Why China Will Never Put America First
Indeed in the current phase the Taiwan “irritant” gets in the way of the relationship President Trump wants with China in order to deal with Pyongyang, and consequently Taipei and other longstanding U.S. partners in Asia will have to show resilience and patience and not expect anything substantial to come their way for the foreseeable future. When it comes to arms sales, Taiwan has experienced long delays before, both under Bush Jr. and Obama; and in the present case the lack of progress can probably also be attributed to the fact that the people at the Department of Defense and other agencies who handle such matters have yet to be appointed by the Trump administration.
Like those that came before it, the Trump administration will eventually awaken to the fact that Beijing cannot, and has no desire to, deliver on North Korea. When this happens, Beijing will lose much of its luster in the eyes of Trump administration officials, and much of its leverage. Following that, U.S. policy towards the Asia-Pacific region and Taiwan will swing back toward the center and become recognizable once again.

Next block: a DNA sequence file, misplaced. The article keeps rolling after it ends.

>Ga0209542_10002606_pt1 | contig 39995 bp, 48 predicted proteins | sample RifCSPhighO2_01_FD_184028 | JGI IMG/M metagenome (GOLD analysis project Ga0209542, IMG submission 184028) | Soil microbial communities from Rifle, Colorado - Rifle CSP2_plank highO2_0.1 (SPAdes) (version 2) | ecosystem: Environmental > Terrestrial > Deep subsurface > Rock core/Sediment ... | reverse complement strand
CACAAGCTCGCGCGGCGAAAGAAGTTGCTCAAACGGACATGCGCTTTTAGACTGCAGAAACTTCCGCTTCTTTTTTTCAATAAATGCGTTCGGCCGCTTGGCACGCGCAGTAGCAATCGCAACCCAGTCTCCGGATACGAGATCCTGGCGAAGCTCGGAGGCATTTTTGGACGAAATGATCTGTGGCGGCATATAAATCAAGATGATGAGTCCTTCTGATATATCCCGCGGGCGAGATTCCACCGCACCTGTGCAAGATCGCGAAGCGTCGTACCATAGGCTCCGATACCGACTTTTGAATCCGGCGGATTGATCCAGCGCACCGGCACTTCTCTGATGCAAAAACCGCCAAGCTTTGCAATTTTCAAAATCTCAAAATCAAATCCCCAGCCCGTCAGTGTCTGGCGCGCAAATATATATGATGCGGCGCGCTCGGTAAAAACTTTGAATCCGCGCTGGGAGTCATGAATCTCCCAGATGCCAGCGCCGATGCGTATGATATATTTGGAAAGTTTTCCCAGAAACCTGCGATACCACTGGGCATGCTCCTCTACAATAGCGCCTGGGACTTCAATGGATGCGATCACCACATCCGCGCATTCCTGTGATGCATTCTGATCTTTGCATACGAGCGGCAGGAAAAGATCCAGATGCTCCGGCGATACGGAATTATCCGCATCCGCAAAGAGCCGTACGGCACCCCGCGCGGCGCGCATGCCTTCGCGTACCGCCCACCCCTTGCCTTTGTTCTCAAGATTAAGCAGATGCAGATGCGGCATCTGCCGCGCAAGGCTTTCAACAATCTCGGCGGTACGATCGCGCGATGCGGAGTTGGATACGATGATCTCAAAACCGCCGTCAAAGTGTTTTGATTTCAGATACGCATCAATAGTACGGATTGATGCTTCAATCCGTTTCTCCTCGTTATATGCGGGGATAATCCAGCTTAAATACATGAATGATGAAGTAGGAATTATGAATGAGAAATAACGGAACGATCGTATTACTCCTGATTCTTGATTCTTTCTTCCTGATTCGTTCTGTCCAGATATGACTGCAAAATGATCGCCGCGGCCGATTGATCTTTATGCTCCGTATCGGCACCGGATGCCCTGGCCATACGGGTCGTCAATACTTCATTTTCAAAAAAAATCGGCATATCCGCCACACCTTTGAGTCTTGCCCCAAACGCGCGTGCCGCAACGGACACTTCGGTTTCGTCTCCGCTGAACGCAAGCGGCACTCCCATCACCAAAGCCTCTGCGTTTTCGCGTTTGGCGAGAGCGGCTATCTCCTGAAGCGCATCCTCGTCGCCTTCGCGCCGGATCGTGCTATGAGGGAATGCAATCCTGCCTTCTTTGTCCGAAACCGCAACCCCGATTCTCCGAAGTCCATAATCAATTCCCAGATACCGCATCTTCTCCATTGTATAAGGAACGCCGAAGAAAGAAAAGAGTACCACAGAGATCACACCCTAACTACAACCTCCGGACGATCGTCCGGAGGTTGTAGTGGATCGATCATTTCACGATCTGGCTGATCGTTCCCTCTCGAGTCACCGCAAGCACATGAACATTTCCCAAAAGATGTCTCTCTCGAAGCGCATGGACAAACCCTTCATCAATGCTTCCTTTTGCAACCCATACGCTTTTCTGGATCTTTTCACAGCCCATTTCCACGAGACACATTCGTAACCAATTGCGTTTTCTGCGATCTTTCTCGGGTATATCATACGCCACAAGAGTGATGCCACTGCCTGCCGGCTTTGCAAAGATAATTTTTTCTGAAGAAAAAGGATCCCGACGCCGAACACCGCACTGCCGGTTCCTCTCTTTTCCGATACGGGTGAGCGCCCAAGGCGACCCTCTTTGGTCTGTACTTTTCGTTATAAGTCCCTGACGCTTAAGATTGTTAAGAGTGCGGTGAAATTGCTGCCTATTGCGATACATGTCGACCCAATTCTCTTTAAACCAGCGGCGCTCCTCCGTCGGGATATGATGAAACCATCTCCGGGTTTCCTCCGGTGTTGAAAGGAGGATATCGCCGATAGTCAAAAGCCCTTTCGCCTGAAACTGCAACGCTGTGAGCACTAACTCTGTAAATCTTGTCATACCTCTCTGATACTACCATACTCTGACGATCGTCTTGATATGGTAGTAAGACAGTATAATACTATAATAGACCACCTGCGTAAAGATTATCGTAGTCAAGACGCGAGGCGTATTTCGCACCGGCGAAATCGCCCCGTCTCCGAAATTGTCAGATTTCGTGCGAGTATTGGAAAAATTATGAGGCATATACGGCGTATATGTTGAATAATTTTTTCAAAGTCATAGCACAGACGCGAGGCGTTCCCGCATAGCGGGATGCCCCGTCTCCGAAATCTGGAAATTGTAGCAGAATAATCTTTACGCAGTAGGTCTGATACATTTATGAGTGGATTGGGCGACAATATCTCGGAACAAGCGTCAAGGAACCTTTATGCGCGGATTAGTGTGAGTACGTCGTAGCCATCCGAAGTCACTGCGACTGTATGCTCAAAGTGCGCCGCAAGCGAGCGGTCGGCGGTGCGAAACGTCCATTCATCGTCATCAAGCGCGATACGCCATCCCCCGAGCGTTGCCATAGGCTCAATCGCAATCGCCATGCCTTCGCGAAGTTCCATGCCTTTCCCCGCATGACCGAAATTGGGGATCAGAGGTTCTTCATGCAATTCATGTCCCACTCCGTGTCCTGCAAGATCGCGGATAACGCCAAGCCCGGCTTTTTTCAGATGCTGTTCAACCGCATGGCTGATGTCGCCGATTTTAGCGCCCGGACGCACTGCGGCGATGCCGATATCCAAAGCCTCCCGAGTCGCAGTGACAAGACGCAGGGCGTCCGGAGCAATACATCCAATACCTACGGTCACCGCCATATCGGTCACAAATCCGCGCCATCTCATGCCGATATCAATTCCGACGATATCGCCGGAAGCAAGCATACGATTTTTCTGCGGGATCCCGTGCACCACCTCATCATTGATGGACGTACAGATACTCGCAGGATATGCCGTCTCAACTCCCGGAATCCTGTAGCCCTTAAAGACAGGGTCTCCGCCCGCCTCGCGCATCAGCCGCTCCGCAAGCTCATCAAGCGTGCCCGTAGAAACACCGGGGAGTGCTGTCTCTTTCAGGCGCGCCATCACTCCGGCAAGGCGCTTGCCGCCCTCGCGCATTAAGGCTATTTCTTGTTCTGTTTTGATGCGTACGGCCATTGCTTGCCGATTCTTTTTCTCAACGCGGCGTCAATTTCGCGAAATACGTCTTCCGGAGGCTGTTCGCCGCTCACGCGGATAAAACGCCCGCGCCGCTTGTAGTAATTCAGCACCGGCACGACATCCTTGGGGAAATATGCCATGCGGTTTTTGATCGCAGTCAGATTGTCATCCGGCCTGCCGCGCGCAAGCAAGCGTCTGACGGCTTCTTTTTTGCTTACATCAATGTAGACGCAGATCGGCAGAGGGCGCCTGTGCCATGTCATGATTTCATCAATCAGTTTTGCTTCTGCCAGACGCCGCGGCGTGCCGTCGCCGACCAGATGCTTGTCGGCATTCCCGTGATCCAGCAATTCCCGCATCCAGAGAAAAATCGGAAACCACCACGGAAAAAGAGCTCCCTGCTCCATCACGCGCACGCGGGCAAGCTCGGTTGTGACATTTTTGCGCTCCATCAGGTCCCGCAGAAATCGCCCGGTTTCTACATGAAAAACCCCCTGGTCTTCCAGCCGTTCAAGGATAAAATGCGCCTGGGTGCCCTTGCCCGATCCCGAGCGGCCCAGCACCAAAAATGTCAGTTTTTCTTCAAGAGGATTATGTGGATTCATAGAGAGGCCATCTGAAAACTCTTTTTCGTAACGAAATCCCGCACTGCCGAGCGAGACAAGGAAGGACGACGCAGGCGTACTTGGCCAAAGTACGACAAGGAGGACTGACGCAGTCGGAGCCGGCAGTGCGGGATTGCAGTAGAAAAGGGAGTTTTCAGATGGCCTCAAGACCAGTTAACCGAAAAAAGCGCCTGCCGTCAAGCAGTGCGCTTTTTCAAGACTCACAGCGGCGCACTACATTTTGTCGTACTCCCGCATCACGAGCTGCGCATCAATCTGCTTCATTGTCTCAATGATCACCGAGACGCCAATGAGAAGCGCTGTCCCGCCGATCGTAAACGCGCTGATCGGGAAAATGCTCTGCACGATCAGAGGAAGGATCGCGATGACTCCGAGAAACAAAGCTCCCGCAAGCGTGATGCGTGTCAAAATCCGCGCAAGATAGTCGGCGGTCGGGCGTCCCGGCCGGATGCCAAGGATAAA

Like his predecessors, President Trump suffers from amnesia and is currently ignoring the lessons of history. The day will come when he realizes that China will never be the partner that he would like for it to be.
J. Michael Cole is a Taipei-based senior nonresident fellow with the China Policy Institute, University of Nottingham, UK, and a research associate with the French Center for Research on Contemporary China. He is chief editor of Taiwan Sentinel.
Image: A Chinese People's Armed Police guard on Tiananmen Square. Wikimedia Commons/Creative Commons/Luo Shaoyang